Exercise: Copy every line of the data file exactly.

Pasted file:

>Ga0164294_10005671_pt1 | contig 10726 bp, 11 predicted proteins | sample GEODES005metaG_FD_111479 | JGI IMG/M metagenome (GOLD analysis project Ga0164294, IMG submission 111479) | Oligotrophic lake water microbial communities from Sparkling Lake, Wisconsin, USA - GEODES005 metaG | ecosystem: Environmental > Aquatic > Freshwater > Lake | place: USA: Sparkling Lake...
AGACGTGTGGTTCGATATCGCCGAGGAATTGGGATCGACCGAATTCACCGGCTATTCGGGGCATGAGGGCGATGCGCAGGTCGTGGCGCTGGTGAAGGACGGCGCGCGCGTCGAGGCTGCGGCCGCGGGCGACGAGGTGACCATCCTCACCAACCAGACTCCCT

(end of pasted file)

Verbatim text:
>Ga0164294_10005671_pt1 | contig 10726 bp, 11 predicted proteins | sample GEODES005metaG_FD_111479 | JGI IMG/M metagenome (GOLD analysis project Ga0164294, IMG submission 111479) | Oligotrophic lake water microbial communities from Sparkling Lake, Wisconsin, USA - GEODES005 metaG | ecosystem: Environmental > Aquatic > Freshwater > Lake | place: USA: Sparkling Lake...
AGACGTGTGGTTCGATATCGCCGAGGAATTGGGATCGACCGAATTCACCGGCTATTCGGGGCATGAGGGCGATGCGCAGGTCGTGGCGCTGGTGAAGGACGGCGCGCGCGTCGAGGCTGCGGCCGCGGGCGACGAGGTGACCATCCTCACCAACCAGACTCCCT